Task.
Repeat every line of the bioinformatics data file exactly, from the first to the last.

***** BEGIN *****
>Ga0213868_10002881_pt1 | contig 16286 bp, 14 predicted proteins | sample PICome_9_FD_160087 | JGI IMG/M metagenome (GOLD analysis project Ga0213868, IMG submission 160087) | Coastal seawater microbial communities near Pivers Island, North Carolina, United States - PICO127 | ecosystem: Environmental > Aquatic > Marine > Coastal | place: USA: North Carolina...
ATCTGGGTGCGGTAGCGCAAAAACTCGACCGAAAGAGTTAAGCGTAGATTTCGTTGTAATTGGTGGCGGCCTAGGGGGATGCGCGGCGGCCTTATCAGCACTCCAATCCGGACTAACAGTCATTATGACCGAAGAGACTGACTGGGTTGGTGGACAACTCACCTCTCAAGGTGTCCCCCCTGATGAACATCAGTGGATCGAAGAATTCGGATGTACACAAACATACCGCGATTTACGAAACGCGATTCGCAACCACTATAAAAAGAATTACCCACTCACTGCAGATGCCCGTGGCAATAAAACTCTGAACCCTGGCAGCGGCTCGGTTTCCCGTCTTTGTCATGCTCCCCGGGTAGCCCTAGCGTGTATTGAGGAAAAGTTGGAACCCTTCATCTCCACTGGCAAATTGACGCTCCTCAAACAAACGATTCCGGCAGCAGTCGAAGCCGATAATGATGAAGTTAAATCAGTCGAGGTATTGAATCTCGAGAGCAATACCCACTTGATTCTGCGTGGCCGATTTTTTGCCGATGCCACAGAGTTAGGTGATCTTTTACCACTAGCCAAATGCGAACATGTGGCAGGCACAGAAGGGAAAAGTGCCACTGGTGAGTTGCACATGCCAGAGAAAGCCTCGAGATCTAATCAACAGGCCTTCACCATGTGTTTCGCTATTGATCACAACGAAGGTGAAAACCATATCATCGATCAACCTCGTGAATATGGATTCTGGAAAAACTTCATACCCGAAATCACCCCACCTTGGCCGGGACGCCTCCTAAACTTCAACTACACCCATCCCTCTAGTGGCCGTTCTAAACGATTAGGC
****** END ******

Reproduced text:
>Ga0213868_10002881_pt1 | contig 16286 bp, 14 predicted proteins | sample PICome_9_FD_160087 | JGI IMG/M metagenome (GOLD analysis project Ga0213868, IMG submission 160087) | Coastal seawater microbial communities near Pivers Island, North Carolina, United States - PICO127 | ecosystem: Environmental > Aquatic > Marine > Coastal | place: USA: North Carolina...
ATCTGGGTGCGGTAGCGCAAAAACTCGACCGAAAGAGTTAAGCGTAGATTTCGTTGTAATTGGTGGCGGCCTAGGGGGATGCGCGGCGGCCTTATCAGCACTCCAATCCGGACTAACAGTCATTATGACCGAAGAGACTGACTGGGTTGGTGGACAACTCACCTCTCAAGGTGTCCCCCCTGATGAACATCAGTGGATCGAAGAATTCGGATGTACACAAACATACCGCGATTTACGAAACGCGATTCGCAACCACTATAAAAAGAATTACCCACTCACTGCAGATGCCCGTGGCAATAAAACTCTGAACCCTGGCAGCGGCTCGGTTTCCCGTCTTTGTCATGCTCCCCGGGTAGCCCTAGCGTGTATTGAGGAAAAGTTGGAACCCTTCATCTCCACTGGCAAATTGACGCTCCTCAAACAAACGATTCCGGCAGCAGTCGAAGCCGATAATGATGAAGTTAAATCAGTCGAGGTATTGAATCTCGAGAGCAATACCCACTTGATTCTGCGTGGCCGATTTTTTGCCGATGCCACAGAGTTAGGTGATCTTTTACCACTAGCCAAATGCGAACATGTGGCAGGCACAGAAGGGAAAAGTGCCACTGGTGAGTTGCACATGCCAGAGAAAGCCTCGAGATCTAATCAACAGGCCTTCACCATGTGTTTCGCTATTGATCACAACGAAGGTGAAAACCATATCATCGATCAACCTCGTGAATATGGATTCTGGAAAAACTTCATACCCGAAATCACCCCACCTTGGCCGGGACGCCTCCTAAACTTCAACTACACCCATCCCTCTAGTGGCCGTTCTAAACGATTAGGC